A full-court diplomatic press is needed to force the Sudanese government remove these obstacles. The Security Council, particularly the five permanent members and the three African members, should highlight Khartoum’s dilatory tactics and set a clear deadline for the Government of Sudan’s acquiescence. If the government fails to meet that deadline, the Security Council should move to mandatory sanctions against the regime officials most responsible.

Movement earlier this year by the U.S. and the United Kingdom to introduce a draft resolution in the Council imposing such targeted sanctions was halted by Khartoum’s purported unconditional agreement to the deployment of UN/AU peace-keepers to Darfur, and its promises to facilitate that deployment. However, continued flagrant transgressions by the Government of Sudan, coupled with serious diplomatic pressure, could be enough to compel China, Russia, and others to support (or at least not oppose) a new round of targeted sanctions—including asset freezes and travel bans—that would be lifted when all parties to the conflict are demonstrably cooperating fully with the deployment of UNAMID.

Diplomacy must be given a reasonable time to succeed, but the international community must also maintain the threat of even further targeted sanctions as leverage to compel the government and the rebels to agree to a ceasefire and participate in peace talks. If that is to be achieved, it is critical that the UN Secretariat assertively record and publicly report to the Council on major violations by any party. Resolution 1769 requires monthly reporting to the Security Council on progress on implementation. Secretary-General Ban must make use of that vehicle to oblige member states to exercise their leverage with the Sudanese government.

2. Donor Letdowns

The UN has had little difficulty in finding countries willing to contribute troops to UNAMID. It has been less successful, however, in obtaining the logistical support and military equipment to deploy a force with the capacity to protect themselves and Darfur’s civilians from an array of armed groups spread across nearly 200,000 square miles of challenging, nearly trackless terrain.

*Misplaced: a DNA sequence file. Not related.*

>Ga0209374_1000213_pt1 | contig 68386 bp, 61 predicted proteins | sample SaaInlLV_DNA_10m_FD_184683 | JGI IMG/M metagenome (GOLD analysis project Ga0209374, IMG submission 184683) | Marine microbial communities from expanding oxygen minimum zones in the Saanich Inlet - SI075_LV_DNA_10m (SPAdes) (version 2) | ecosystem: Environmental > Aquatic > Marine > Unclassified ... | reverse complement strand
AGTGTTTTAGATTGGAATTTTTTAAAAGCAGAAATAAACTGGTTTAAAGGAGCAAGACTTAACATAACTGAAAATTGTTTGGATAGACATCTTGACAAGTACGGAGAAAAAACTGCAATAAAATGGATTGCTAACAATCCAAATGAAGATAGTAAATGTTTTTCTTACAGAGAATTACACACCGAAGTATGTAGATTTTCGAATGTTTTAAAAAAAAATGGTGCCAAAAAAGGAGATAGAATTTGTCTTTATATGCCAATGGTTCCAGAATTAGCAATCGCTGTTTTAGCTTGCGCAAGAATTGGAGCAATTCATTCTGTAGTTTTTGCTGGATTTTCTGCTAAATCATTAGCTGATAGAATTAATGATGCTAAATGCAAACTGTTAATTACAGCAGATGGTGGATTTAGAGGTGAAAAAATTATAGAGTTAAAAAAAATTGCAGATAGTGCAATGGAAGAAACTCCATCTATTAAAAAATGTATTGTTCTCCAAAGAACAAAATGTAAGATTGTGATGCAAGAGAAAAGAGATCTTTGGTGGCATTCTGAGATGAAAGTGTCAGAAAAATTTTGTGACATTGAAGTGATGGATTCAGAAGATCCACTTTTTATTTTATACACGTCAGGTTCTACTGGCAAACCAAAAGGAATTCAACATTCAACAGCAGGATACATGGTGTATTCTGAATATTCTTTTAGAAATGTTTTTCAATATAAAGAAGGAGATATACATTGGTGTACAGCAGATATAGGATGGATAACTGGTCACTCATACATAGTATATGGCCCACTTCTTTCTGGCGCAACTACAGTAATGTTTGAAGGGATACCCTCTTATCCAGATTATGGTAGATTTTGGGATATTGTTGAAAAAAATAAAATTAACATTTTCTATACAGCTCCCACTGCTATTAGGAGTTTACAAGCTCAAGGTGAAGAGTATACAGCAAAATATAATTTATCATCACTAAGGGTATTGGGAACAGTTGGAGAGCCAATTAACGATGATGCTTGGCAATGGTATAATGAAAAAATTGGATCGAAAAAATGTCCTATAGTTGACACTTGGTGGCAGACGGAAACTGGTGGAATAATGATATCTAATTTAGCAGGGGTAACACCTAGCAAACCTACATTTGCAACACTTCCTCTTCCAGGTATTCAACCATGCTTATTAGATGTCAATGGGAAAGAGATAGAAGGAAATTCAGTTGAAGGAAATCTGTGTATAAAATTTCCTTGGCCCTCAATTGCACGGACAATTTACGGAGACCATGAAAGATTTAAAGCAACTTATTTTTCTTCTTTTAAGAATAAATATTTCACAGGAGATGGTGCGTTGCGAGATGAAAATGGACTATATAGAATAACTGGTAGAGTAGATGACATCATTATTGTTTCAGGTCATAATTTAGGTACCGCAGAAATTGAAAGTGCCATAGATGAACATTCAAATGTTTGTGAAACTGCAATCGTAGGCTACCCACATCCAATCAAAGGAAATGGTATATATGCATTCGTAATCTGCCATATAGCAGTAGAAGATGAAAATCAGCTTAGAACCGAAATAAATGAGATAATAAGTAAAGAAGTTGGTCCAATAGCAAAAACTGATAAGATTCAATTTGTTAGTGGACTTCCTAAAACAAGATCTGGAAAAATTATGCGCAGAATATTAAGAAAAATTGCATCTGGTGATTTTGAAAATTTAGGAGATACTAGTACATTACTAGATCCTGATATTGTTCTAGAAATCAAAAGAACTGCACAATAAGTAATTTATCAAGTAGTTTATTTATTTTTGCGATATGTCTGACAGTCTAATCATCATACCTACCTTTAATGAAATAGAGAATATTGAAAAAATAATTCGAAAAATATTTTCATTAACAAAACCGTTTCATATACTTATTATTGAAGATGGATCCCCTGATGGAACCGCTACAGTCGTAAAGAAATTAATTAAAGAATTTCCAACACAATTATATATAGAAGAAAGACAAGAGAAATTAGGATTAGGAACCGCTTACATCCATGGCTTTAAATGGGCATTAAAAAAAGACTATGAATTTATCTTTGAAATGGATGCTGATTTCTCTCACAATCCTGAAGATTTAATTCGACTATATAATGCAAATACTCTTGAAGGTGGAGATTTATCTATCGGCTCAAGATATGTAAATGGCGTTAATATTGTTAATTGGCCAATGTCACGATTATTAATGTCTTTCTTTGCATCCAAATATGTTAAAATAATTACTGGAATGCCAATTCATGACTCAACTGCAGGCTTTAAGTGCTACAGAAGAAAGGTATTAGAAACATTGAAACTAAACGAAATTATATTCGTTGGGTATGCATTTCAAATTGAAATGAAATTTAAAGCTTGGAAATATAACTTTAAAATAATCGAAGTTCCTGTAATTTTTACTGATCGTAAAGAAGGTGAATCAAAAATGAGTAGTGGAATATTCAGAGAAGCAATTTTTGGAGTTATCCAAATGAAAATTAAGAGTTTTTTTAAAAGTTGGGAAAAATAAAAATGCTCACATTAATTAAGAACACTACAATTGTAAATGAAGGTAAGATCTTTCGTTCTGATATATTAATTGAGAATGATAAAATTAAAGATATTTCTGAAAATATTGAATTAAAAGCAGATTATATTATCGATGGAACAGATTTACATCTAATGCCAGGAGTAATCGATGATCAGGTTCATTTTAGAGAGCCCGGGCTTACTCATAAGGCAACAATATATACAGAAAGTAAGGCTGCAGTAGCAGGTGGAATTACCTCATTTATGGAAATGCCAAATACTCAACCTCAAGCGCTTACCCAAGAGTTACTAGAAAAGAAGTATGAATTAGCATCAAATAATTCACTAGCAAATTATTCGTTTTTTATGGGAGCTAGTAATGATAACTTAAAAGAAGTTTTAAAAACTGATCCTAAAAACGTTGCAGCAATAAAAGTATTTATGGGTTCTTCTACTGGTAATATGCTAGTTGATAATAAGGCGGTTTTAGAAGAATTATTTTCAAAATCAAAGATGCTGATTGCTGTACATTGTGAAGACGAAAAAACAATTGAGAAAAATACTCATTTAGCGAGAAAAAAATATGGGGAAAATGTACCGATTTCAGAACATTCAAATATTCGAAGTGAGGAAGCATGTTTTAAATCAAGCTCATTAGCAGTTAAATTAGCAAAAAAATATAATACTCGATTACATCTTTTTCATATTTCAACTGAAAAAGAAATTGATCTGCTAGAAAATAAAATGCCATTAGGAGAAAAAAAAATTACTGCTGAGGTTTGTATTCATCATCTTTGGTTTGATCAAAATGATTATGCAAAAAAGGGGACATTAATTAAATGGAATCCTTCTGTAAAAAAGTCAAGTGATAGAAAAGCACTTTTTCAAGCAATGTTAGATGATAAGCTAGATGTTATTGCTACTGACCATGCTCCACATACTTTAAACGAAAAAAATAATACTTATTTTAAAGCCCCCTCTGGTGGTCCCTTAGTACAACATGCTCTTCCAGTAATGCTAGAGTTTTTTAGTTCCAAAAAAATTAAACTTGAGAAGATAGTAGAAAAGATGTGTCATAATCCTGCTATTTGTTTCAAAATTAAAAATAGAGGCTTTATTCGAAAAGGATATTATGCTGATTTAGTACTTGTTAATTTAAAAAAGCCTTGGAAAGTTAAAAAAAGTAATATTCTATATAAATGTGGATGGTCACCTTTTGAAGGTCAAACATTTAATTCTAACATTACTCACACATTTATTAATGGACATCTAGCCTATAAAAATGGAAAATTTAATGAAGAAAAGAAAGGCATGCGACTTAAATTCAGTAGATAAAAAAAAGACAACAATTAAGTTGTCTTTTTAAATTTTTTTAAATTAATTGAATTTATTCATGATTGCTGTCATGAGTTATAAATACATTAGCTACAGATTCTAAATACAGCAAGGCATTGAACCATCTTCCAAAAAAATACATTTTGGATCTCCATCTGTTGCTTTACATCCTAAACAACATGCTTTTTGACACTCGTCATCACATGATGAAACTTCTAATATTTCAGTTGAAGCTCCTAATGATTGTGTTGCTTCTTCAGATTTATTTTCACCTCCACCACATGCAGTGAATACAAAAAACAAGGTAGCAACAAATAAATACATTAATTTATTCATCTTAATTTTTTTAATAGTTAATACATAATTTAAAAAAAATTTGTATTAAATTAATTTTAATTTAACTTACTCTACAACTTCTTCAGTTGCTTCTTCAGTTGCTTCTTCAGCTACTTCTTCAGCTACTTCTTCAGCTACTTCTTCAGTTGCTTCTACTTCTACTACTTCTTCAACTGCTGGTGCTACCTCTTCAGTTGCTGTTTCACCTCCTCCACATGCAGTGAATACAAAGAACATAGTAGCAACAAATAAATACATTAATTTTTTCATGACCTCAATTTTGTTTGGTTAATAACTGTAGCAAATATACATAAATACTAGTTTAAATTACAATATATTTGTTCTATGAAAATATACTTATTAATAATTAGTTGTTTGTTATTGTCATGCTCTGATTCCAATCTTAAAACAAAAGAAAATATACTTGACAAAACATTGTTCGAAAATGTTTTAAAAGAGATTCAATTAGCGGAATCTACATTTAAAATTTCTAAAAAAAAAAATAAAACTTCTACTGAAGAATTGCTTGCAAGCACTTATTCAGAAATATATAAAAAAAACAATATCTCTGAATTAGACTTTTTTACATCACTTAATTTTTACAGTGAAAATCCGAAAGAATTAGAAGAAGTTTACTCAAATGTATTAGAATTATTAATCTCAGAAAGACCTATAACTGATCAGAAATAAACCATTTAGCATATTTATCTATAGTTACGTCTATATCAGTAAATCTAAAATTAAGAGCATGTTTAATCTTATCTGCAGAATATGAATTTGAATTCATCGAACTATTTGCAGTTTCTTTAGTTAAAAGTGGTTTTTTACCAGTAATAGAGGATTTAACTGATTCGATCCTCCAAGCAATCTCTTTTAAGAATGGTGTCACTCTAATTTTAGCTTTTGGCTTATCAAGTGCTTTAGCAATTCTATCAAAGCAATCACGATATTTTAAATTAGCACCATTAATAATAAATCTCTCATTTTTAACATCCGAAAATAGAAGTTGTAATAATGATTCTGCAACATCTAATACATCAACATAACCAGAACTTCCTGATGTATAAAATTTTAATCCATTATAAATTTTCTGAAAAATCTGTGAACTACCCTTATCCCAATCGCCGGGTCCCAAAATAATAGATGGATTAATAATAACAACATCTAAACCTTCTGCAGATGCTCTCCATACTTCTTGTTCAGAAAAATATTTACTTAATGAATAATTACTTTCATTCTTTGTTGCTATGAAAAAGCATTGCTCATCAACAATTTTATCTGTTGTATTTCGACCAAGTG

The United Nations does not have equipment stockpiled for peacekeeping missions—including the sophisticated hardware needed in such a logistically challenging mission—and relies on its member states for contributions. Moreover, there is a clear division of labor in these kinds of missions. The countries that contribute troops usually cannot afford to provide equipment, logistics, and money; those contributions come from major donors, such as the U.S., European powers, Japan, and others. However, these donors’ track record in Darfur is already abysmal. The inexcusable September 29 attack on the AU demonstrates just how, despite international promises of support, poorly equipped their forces are and highlights the need for immediate equipment contributions to UNAMID.

As a leading member of the UN Security Council and a vocal supporter of the Hybrid force, the U.S. should bolster the mission now by doing the following:

  • Working through NATO to support UNAMID. The current capacity gaps are clear, and NATO should quickly develop a package to help fill them. The new French government’s affirmative commitment to ending the Darfur conflict may ease the internal NATO debate on support for UNAMID.
  • Pressing other nations to contribute essential hardware to UNAMID. Darfur is an international crisis. The United States and NATO should not be responsible for meeting all of UNAMID’s needs. Other countries have the needed capabilities to contribute and they should also do so. 
  • Providing equipment, provisions, and airlift to UNAMID units. The UN has received commitments from several African nations for roughly 3,000 troops to deploy quickly and help establish security in Darfur while preparations are being made for the deployment of the full UNAMID force. However, most of these troops lack the equipment and resources to deploy in a self-sustaining fashion. The U.S. should work with members of NATO and the EU, as well as other states with advanced military capabilities, to equip, supply, and airlift these forces to Darfur. 
  • Funding the U.S. share of the UNAMID mission. The sheer size and expense of the UNAMID mission was unforeseen in the President’s Fiscal Year 2008 budget, meaning that the United States is short an estimated $725 million for its share of UNAMID for the fiscal year starting on October 1. The Administration and Congress must work together urgently to remedy this critical funding gap.

3. Hybrid Hiccups